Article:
This past week, ICBC, the world’s most valuable bank (valued at $319 bn) took a 20% stake in Standard Bank, Africa’s largest bank by assets. The deal is worth $ 5.5bn.
This is the largest foreign investment by a Chinese bank anywhere in the world. And it is the the largest ever foreign-direct investment in South Africa. The transaction is the latest example of China’s growing interest in Africa, and also illustrates the expanding web of trade and investment that links together emerging markets and their growing weight in the world’s economy. Other deals are now in the pipeline, with China’s mobile industry looking at African heavyweights, such as MTN.
Where are the American banks and telecomms companies? They seem to be focused on the Middle East – a much higher-value-per-person market. But, the future is likely to belong to those companies that seek the “fortune at the bottom of the pyramid“.
The Economist concluded,
China has become an attractive source of cash for Africa. It comes with fewer strings attached than money from the West. Multi-billion dollar lines of credit or investments have been arranged in places like Congo and Angola, now the largest single supplier of oil to China. Africa’s private sector may now join the party as well: more transactions like the on between Standard Bank and ICBC could be on the way. Other South African companies, such as Anglo American, a mining conglomerate, and SABMiller, a giant brewer, moved their listings to the London Stock Exchange to finance foreign expansion. But this is not something that interests Standard Bank. “ We want to do it from South Africa,” says Jacko Maree, the bank’s chief executive.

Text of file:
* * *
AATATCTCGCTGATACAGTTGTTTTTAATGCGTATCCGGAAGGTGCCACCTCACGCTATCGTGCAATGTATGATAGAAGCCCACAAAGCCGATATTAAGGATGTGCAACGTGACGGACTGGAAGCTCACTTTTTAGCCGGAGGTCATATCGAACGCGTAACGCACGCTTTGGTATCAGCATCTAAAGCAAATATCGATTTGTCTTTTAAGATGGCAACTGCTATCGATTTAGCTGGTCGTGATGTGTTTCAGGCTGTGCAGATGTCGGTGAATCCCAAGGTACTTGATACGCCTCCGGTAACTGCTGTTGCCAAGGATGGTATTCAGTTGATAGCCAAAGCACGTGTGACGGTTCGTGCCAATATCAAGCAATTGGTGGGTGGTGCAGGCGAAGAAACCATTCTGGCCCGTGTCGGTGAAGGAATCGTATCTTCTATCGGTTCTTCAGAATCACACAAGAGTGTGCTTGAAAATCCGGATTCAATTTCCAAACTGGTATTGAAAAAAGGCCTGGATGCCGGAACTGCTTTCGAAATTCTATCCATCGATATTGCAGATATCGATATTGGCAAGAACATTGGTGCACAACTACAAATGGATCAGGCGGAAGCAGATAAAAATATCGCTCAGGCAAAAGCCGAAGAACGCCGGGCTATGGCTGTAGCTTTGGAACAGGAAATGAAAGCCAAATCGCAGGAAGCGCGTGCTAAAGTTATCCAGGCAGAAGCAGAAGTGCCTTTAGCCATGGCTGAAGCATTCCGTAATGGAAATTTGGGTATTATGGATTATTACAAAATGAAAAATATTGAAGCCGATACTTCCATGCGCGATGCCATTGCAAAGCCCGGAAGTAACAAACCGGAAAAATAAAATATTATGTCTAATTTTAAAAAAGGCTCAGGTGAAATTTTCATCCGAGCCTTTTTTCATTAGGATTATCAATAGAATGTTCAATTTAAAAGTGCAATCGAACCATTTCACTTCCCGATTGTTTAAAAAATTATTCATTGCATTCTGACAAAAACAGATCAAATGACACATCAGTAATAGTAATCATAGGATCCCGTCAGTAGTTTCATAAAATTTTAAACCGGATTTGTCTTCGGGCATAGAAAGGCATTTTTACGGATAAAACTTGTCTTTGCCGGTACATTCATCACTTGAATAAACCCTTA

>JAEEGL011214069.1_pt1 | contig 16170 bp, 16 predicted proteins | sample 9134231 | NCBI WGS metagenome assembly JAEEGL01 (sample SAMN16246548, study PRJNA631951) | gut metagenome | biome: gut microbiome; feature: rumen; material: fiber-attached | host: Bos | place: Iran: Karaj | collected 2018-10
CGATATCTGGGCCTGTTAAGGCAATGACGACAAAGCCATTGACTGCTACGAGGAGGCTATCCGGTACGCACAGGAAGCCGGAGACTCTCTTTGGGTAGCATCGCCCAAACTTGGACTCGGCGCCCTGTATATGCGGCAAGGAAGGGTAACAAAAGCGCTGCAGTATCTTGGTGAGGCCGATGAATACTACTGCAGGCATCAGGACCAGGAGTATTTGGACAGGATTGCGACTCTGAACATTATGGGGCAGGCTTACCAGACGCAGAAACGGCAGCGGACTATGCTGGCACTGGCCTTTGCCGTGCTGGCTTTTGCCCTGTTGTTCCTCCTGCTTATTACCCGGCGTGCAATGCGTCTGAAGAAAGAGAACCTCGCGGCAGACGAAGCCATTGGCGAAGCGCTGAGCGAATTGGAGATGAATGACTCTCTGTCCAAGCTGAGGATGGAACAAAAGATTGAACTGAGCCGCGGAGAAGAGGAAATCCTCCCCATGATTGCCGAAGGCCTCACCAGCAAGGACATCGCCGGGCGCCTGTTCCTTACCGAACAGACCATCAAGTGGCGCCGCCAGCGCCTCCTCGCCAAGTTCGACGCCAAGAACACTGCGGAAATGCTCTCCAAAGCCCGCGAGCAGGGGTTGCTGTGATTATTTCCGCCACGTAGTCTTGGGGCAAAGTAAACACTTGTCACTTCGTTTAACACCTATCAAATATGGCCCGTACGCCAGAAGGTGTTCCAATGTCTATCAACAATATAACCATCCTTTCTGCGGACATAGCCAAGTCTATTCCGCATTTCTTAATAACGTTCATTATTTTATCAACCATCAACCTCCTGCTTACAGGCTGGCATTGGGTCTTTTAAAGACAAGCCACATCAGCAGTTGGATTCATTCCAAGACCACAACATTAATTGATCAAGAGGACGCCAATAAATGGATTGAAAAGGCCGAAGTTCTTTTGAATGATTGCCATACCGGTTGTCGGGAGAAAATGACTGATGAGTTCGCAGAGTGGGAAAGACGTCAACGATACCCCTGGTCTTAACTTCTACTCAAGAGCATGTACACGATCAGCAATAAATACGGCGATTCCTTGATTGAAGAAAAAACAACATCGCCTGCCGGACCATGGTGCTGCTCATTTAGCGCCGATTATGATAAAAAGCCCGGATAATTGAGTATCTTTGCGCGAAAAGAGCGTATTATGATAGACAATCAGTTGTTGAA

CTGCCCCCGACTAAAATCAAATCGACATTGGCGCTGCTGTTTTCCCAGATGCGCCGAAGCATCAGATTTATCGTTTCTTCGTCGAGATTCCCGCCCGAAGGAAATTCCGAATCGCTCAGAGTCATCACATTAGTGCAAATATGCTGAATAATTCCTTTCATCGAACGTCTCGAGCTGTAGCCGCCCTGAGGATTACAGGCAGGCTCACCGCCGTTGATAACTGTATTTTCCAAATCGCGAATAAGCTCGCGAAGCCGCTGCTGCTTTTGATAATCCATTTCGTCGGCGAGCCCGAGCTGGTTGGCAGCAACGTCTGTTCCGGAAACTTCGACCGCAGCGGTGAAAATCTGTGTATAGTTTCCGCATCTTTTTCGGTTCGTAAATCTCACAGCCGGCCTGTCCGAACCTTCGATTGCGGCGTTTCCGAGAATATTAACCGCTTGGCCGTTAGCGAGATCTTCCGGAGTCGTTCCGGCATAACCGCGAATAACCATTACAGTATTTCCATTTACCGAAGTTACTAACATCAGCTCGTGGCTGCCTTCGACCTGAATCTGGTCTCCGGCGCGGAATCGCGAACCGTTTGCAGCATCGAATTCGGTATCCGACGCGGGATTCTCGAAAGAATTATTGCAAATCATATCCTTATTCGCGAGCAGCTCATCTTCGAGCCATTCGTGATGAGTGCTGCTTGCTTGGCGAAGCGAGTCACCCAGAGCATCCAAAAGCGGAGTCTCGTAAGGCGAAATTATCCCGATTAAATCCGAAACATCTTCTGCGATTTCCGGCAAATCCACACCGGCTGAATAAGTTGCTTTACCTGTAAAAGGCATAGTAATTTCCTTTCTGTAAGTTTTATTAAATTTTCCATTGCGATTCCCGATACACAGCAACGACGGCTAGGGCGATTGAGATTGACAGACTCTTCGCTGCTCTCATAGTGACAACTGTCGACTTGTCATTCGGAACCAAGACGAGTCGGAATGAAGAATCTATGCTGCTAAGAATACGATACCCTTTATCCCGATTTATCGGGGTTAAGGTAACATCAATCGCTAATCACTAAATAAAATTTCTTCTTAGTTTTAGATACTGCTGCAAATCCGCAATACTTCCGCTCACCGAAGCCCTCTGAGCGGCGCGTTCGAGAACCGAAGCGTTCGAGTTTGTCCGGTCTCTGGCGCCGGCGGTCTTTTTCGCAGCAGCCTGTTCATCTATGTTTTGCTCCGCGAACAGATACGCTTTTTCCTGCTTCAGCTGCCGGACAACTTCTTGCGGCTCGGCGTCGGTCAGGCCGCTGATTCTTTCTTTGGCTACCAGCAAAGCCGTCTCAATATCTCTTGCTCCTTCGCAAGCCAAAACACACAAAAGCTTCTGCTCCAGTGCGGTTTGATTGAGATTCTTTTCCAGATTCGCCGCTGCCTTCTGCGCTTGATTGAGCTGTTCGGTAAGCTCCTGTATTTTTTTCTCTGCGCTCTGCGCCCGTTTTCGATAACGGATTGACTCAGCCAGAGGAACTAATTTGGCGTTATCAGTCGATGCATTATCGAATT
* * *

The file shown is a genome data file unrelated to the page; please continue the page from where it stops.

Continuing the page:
The growing trade and financial links between China and Africa is what Standard Bank and ICBC want to tap into. No doubt many of ICBC’ s 2.5m corporate clients, which include some large state-owned companies, are keen to do more business in Africa. ICBC will get access to Standard Bank’s extensive banking network in 18 countries across the continent—not to mention its expertise in commodities. The South African bank, which has a small presence in China, now expects to operate in the Chinese market more easily. Both banks are keen to join forces to expand their presence in other emerging markets as well. They are also planning to create a common $500m fund to invest in oil and mining.
Chinese interest in Africa is unlikely to cool at any time soon. The latest deal is a landmark and could provide a template for many more to come.